01945-01-13January 13, 19456.81945 Mikawa earthquake三河地震Mikawa JishinMikawa Bay1180 + 1126 missingAn earthquake which occurred off Mie and Aichi prefectures, Japan at 03:38 on January 13, 1945. As the earthquake occurred during World War II, information about the disaster was censored, and efforts at keeping the disaster secret hampered relief efforts and contributed to a high death toll.[41] The Mikawa earthquake had its epicenter offshore in Mikawa Bay (34°42.1′N 137°6.8′E / 34.7017°N 137.1133°E / 34.7017; 137.1133 at a depth of eleven kilometers). The city of Tsu recorded a magnitude of 6 on the Richter Scale; however areas in southern Aichi prefecture were closer to the epicenter, and suffered significant damage.
01946-12-20December 20, 19468.1 Mw1946 Nankaidō earthquake昭和南海地震Shōwa Nankai JishinNankai Trough1,362A major earthquake in Nankaidō, Japan. It occurred on December 20, 1946 at 19:19 UTC. The earthquake was felt from Northern Honshū to Kyūshū.[42]
01948-06-28June 28, 19487.1 Mw1948 Fukui earthquake福井地震Fukui Jishinnear Maruoka, Fukui3,769A major earthquake in Fukui Prefecture, Japan. It struck at 5:13 p.m. on June 28, 1948 (the then Japan Daylight Saving Time; JDT). The strongest shaking occurred in the city of Fukui, where it was recorded as 6 (equivalent to the current 7) on the Japan Meteorological Agency seismic intensity scale. The coordinates of the earthquake were 36゜10.3'N 136゜17.4'E (around the town of Maruoka).[43]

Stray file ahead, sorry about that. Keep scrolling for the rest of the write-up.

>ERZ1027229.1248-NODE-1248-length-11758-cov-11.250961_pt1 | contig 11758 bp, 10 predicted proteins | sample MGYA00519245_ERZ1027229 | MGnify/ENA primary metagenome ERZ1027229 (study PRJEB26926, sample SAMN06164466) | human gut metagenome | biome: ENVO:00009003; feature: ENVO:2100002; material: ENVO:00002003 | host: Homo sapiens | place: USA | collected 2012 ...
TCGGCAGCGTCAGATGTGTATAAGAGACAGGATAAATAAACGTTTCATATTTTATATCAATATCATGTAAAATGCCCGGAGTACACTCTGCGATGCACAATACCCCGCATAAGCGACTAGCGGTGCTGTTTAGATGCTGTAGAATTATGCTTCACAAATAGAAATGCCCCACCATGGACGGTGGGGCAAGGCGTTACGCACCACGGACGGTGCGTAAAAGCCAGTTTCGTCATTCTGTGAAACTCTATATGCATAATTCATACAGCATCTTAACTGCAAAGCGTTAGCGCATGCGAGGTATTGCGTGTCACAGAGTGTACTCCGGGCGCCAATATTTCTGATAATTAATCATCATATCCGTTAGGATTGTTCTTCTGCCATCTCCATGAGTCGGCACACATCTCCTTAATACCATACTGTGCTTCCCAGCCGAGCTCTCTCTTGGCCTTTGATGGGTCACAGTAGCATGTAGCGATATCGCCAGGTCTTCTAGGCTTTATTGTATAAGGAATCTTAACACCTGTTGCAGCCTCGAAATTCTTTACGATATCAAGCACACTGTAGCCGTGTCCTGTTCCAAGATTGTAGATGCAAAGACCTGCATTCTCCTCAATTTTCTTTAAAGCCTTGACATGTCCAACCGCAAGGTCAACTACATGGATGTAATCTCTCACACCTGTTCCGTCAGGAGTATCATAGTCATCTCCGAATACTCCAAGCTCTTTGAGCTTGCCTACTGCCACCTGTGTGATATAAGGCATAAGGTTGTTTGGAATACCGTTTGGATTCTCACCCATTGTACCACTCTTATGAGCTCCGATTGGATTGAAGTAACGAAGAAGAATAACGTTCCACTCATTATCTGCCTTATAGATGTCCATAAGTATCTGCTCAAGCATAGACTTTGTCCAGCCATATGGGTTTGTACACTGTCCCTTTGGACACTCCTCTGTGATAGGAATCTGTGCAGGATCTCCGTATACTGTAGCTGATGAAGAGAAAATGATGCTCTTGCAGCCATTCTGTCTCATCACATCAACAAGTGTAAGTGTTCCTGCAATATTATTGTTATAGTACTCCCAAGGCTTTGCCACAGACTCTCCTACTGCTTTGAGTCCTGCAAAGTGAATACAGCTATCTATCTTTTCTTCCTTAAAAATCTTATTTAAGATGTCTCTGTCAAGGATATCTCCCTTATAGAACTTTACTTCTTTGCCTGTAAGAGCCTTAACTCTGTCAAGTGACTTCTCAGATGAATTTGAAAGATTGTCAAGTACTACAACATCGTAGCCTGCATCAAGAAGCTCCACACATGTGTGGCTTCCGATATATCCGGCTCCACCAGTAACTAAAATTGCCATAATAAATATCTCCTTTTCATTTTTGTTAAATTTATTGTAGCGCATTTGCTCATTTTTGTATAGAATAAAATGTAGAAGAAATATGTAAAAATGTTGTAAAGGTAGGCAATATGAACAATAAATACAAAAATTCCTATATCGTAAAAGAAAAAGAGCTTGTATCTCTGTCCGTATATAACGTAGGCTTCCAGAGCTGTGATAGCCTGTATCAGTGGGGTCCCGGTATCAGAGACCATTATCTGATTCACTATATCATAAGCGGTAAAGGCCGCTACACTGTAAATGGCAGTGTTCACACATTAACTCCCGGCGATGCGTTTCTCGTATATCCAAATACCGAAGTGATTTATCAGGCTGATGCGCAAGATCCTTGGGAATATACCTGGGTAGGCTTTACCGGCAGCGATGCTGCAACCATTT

01952-03-04March 4, 19528.1 Mw1952 Hokkaido earthquake1952年十勝沖地震1952 Hokkaido Jishin42°18′N 144°54′E / 42.3°N 144.9°E / 42.3; 144.9281952 Hokkaido earthquake is earthquake that occur around March 4, 1952 in the Hokkaido east sea. Scale is 8.1MW. Casualties were due to an earthquake occurs.[44]
01964-06-16June 16, 19647.6 Mw1964 Niigata earthquake新潟地震Niigata Jishin50 km north of Niigata26The earthquake caused widespread soil liquefaction in the city of Niigata resulting in high levels of damage to buildings for the felt intensity.[45]
01968-04-01April 1, 19687.5 Mw1968 Hyūga-nada earthquake1968年日向灘地震Sen-kyūhyaku-rokujūhachi-nen Hyūga-nada JishinHyūga-nada Sea[46]
01968-05-16May 16, 19688.2 Mw1968 Tokachi earthquake1968年十勝沖地震Sen-kyūhyaku-rokujūhachi-nen Tokachi-oki JishinOffshore of Misawa, Japan52This earthquake struck off the coast of Honshu Island, near Misawa Japan, Aomori Prefecture and was followed by a significant tsunami. The earthquake and ensuing tsunami claimed 52 lives and resulted in significant material damage in Northern Japan.[47][48]